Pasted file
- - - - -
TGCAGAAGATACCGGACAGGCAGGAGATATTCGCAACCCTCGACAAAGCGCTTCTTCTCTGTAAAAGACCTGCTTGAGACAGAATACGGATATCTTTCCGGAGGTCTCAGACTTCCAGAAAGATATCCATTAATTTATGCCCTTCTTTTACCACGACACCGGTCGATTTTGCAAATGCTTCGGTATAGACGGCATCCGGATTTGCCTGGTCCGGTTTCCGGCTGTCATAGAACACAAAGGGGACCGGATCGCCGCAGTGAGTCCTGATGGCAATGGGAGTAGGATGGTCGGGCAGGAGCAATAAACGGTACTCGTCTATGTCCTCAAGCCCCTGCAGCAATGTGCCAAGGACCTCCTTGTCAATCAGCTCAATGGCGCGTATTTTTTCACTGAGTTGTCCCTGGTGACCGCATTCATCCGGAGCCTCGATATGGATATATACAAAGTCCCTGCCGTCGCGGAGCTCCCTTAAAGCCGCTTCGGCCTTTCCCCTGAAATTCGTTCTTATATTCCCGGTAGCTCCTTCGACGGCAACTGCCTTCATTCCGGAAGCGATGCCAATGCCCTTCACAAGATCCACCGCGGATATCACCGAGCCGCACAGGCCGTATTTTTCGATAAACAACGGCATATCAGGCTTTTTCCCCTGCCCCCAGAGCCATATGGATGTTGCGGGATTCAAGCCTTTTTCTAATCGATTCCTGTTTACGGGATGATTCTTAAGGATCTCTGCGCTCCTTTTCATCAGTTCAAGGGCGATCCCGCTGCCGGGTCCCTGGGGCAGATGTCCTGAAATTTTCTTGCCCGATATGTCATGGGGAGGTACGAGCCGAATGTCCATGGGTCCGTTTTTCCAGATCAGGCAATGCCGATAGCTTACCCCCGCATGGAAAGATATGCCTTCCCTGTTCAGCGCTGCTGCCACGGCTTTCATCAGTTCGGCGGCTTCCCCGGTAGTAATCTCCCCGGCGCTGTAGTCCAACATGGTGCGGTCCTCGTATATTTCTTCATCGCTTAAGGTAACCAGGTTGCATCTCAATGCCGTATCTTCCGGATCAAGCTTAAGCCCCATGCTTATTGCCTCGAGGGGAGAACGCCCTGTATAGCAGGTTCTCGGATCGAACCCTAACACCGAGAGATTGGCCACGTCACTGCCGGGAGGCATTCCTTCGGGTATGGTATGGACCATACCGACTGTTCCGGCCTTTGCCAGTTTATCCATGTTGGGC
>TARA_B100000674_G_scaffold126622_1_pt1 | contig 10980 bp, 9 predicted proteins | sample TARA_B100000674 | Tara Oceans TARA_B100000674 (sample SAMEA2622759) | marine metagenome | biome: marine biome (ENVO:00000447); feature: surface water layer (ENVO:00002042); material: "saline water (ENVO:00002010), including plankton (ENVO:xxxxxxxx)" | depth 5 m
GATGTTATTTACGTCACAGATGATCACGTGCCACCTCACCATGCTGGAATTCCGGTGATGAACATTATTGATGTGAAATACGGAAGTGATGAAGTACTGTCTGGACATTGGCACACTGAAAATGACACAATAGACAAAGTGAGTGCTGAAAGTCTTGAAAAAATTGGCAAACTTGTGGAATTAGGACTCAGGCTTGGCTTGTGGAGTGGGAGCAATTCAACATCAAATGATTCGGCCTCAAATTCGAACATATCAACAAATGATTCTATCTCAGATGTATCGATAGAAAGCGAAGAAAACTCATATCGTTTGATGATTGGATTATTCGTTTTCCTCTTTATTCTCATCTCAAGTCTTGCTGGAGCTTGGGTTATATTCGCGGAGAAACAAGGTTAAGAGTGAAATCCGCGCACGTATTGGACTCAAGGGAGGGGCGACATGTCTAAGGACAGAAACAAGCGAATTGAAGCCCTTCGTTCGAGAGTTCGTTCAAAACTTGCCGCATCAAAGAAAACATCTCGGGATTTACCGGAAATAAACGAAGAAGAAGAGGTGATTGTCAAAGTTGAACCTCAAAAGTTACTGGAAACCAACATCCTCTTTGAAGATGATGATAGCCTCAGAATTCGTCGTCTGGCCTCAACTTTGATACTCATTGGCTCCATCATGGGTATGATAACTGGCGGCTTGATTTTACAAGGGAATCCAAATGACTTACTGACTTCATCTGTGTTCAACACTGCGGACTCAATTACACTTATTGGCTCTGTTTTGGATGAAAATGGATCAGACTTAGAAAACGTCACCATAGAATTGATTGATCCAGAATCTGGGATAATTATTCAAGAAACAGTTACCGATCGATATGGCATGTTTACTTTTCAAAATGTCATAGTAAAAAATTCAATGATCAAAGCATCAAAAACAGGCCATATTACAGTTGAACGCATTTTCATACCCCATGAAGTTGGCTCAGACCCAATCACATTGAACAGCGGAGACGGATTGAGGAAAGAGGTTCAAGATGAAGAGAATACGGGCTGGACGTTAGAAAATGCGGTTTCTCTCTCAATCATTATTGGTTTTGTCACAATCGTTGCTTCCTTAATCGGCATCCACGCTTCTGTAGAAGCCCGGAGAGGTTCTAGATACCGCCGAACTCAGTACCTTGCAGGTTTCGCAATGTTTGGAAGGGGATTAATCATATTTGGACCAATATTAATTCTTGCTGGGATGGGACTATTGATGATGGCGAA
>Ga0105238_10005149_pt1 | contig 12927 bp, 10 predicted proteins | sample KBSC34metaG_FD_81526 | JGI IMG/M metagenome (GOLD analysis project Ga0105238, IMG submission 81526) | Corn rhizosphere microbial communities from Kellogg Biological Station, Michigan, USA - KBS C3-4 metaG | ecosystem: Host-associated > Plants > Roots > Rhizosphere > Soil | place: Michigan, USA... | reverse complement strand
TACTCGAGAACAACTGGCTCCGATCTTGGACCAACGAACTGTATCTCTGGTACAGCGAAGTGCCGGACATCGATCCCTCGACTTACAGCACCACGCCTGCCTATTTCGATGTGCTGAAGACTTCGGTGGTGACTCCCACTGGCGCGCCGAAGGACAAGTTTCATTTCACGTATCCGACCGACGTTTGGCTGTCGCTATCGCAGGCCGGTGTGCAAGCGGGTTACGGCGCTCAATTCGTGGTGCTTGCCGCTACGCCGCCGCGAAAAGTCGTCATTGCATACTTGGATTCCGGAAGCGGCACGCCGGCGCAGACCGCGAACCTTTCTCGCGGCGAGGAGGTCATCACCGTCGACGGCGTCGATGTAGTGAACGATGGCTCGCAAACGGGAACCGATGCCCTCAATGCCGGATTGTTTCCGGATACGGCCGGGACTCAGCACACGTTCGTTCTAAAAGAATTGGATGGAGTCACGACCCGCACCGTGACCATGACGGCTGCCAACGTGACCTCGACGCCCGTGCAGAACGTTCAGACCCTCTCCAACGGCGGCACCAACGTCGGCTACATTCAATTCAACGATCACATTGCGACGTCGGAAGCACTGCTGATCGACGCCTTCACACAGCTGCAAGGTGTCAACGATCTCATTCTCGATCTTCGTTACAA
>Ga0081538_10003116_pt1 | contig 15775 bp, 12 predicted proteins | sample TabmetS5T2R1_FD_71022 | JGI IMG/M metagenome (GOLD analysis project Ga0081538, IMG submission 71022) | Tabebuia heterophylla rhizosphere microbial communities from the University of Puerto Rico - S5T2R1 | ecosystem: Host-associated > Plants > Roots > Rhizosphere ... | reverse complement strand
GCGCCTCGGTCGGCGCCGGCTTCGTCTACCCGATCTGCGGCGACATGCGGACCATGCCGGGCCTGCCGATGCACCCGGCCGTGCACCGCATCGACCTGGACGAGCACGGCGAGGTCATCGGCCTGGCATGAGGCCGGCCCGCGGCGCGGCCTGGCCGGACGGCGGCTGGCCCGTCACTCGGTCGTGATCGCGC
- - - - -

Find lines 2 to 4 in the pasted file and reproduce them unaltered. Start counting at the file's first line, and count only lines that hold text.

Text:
>TARA_B100000674_G_scaffold126622_1_pt1 | contig 10980 bp, 9 predicted proteins | sample TARA_B100000674 | Tara Oceans TARA_B100000674 (sample SAMEA2622759) | marine metagenome | biome: marine biome (ENVO:00000447); feature: surface water layer (ENVO:00002042); material: "saline water (ENVO:00002010), including plankton (ENVO:xxxxxxxx)" | depth 5 m
GATGTTATTTACGTCACAGATGATCACGTGCCACCTCACCATGCTGGAATTCCGGTGATGAACATTATTGATGTGAAATACGGAAGTGATGAAGTACTGTCTGGACATTGGCACACTGAAAATGACACAATAGACAAAGTGAGTGCTGAAAGTCTTGAAAAAATTGGCAAACTTGTGGAATTAGGACTCAGGCTTGGCTTGTGGAGTGGGAGCAATTCAACATCAAATGATTCGGCCTCAAATTCGAACATATCAACAAATGATTCTATCTCAGATGTATCGATAGAAAGCGAAGAAAACTCATATCGTTTGATGATTGGATTATTCGTTTTCCTCTTTATTCTCATCTCAAGTCTTGCTGGAGCTTGGGTTATATTCGCGGAGAAACAAGGTTAAGAGTGAAATCCGCGCACGTATTGGACTCAAGGGAGGGGCGACATGTCTAAGGACAGAAACAAGCGAATTGAAGCCCTTCGTTCGAGAGTTCGTTCAAAACTTGCCGCATCAAAGAAAACATCTCGGGATTTACCGGAAATAAACGAAGAAGAAGAGGTGATTGTCAAAGTTGAACCTCAAAAGTTACTGGAAACCAACATCCTCTTTGAAGATGATGATAGCCTCAGAATTCGTCGTCTGGCCTCAACTTTGATACTCATTGGCTCCATCATGGGTATGATAACTGGCGGCTTGATTTTACAAGGGAATCCAAATGACTTACTGACTTCATCTGTGTTCAACACTGCGGACTCAATTACACTTATTGGCTCTGTTTTGGATGAAAATGGATCAGACTTAGAAAACGTCACCATAGAATTGATTGATCCAGAATCTGGGATAATTATTCAAGAAACAGTTACCGATCGATATGGCATGTTTACTTTTCAAAATGTCATAGTAAAAAATTCAATGATCAAAGCATCAAAAACAGGCCATATTACAGTTGAACGCATTTTCATACCCCATGAAGTTGGCTCAGACCCAATCACATTGAACAGCGGAGACGGATTGAGGAAAGAGGTTCAAGATGAAGAGAATACGGGCTGGACGTTAGAAAATGCGGTTTCTCTCTCAATCATTATTGGTTTTGTCACAATCGTTGCTTCCTTAATCGGCATCCACGCTTCTGTAGAAGCCCGGAGAGGTTCTAGATACCGCCGAACTCAGTACCTTGCAGGTTTCGCAATGTTTGGAAGGGGATTAATCATATTTGGACCAATATTAATTCTTGCTGGGATGGGACTATTGATGATGGCGAA
>Ga0105238_10005149_pt1 | contig 12927 bp, 10 predicted proteins | sample KBSC34metaG_FD_81526 | JGI IMG/M metagenome (GOLD analysis project Ga0105238, IMG submission 81526) | Corn rhizosphere microbial communities from Kellogg Biological Station, Michigan, USA - KBS C3-4 metaG | ecosystem: Host-associated > Plants > Roots > Rhizosphere > Soil | place: Michigan, USA... | reverse complement strand